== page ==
Interview: John Rice
To what extent will liberalised electricity tariff regimes in Africa provide investment potential?
JOHN RICE: Sustained power generation is acquiring critical importance in the Middle East and Africa, where the governments are focused on infrastructure development and in meeting the increasing demand for electricity from a fast-growing population. The watchword in sustaining the investment and growth potential of the region’s power sector is efficiency: Is the investment making a tangible difference? Are generation, transmission and distribution losses being addressed? How can operational efficiencies be achieved? When efficiency is ensured, there is greater trust in you as a partner, and it opens the opportunities for investments with governments convinced that they have reliable partners who can meet the requirements. The emphasis on a liberalised electricity tariff regime in Africa has increased the investment options. But what is really defining about the power generation sector in the Middle East and Africa is the adoption of renewables – this will have a huge bearing on future investments.
What role will renewable energy play in the development of the Middle East and Africa?
RICE: Renewable energy will play an increasingly crucial role in defining the energy mix of the region’s future. This is not an option; it is an imperative, despite the fact that the Middle East and Africa have some of the world’s largest oil and gas reserves. Already with one of the largest carbon footprints, the region’s developmental thrust needs to focus on achieving environmental sustainability. Turning to renewable energy is an important factor to achieving sustainability.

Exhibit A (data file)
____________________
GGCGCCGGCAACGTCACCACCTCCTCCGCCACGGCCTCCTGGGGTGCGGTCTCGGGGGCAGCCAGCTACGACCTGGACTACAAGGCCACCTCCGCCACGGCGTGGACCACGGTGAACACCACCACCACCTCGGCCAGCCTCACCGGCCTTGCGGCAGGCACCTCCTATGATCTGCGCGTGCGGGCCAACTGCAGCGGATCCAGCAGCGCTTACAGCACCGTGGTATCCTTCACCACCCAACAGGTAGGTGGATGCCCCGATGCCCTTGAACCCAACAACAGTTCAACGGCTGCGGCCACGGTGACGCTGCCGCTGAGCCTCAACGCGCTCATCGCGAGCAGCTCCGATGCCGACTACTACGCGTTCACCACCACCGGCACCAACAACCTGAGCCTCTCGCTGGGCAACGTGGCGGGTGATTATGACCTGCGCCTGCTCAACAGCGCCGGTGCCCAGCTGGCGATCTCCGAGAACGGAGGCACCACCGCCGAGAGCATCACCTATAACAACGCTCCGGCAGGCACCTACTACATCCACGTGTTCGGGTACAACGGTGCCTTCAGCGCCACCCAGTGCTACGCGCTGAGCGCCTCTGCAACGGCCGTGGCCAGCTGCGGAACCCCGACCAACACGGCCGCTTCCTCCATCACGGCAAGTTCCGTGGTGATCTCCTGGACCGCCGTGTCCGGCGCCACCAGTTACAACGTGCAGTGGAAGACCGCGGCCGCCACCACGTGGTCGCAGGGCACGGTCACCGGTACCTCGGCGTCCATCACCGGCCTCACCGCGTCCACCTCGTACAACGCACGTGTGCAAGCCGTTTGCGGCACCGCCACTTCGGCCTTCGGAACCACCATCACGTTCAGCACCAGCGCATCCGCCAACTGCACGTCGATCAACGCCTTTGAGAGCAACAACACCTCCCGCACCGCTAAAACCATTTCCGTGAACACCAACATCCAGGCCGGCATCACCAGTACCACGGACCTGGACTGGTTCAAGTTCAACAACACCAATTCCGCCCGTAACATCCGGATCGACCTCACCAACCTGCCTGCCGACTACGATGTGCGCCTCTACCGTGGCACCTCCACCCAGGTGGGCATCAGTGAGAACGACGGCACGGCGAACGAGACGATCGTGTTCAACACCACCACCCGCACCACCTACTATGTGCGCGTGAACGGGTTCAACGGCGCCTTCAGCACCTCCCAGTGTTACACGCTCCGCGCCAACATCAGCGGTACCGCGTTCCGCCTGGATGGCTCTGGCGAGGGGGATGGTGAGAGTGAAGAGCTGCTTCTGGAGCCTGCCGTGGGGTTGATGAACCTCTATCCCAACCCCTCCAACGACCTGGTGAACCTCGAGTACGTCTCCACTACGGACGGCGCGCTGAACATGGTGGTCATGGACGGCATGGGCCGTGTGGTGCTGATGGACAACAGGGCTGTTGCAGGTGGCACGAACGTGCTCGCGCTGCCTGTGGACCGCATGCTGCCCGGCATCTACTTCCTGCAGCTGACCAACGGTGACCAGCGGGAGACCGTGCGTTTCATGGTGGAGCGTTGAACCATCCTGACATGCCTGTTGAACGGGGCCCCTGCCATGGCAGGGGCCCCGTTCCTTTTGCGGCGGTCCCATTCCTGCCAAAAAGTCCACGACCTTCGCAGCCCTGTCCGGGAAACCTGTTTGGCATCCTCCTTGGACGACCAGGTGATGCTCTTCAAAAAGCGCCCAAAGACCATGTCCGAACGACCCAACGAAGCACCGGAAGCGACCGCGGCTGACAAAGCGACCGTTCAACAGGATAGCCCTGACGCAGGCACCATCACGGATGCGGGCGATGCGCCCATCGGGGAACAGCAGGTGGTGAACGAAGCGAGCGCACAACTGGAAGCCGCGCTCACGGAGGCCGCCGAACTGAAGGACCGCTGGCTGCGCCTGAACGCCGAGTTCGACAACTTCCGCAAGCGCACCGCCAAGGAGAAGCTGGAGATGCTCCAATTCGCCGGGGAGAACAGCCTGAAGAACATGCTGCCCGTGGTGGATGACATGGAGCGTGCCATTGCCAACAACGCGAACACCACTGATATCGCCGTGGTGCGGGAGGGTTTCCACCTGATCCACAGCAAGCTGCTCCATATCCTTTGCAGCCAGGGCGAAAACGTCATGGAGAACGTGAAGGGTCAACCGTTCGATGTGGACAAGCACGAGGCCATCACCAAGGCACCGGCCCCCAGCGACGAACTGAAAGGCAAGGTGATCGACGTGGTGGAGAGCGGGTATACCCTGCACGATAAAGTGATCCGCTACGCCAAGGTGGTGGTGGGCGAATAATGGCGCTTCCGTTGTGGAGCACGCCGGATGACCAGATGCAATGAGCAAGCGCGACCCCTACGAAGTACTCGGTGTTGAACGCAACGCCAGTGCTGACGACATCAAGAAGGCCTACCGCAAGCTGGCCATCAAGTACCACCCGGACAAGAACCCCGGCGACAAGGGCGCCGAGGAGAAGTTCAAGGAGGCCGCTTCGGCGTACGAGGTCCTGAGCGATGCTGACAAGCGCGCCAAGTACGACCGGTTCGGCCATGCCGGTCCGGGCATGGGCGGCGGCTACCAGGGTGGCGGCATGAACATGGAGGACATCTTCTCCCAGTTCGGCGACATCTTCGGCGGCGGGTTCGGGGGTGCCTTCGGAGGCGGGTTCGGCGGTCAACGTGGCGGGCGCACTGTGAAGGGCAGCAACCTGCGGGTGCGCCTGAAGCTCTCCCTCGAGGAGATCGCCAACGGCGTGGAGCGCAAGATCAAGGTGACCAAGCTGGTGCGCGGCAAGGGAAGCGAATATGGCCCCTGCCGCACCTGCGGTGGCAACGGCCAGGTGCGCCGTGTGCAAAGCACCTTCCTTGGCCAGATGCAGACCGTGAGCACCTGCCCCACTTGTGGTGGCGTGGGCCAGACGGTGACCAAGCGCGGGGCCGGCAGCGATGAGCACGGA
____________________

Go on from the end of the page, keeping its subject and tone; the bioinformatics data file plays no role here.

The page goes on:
A key concern associated with tapping renewable energy sources is the substantial initial capital cost involved in its set up and operation, and the unpredictability of the supply. This is true in the Middle East and Africa, both of which are regions where the need for a shift to renewables is even more pronounced because the social cost of having no electricity is far more debilitating than the economic cost of generating power through whatever possible means.
What are the challenges to the successful implementation of public-private partnerships (PPPs) in the Middle East and Africa?
RICE: PPPs are a growth model that governments in the Middle East and Africa region pursue and in fact prefer. This is because of the ability of PPPs to share the risk involved in any endeavour, as well as their ability to widen the development mandate. If you examine the policy framework of most governments in the region today, there is a stronger focus on promoting private sector partnership. As in any business environment, there are some challenges – principally because a PPP is the joining hands of different stakeholders, with sometimes altogether different priorities and organisational goals. The challenge is to ensure that a PPP is effectively drawn out with clear roles for each partner, with room for continuous improvement. A partnership cannot be set in stone, especially when it comes to the development agenda. In Africa, navigating the complexity of government contracts is perceived as a challenge, especially when price considerations take the upper hand. A PPP must not be defined entirely on the basis of price bidding; it must rest on the differential that the private sector participant brings to the equation.
How does Egypt’s investment potential look and what sort of challenges do you expect to face?
RICE: Last year, US Senator John McCain and our chairman and CEO Jeff Immelt led a delegation of elected officials and business leaders to Egypt. They met with government, business and civil society leaders and discussed the role of reforms in attracting more foreign investment. A key area highlighted was how companies can come together to re-energise growth and development in Egypt, as well as contribute to localisation. I strongly believe in the potential offered by Egypt, with its wide talent pool of youth and skilled professionals.
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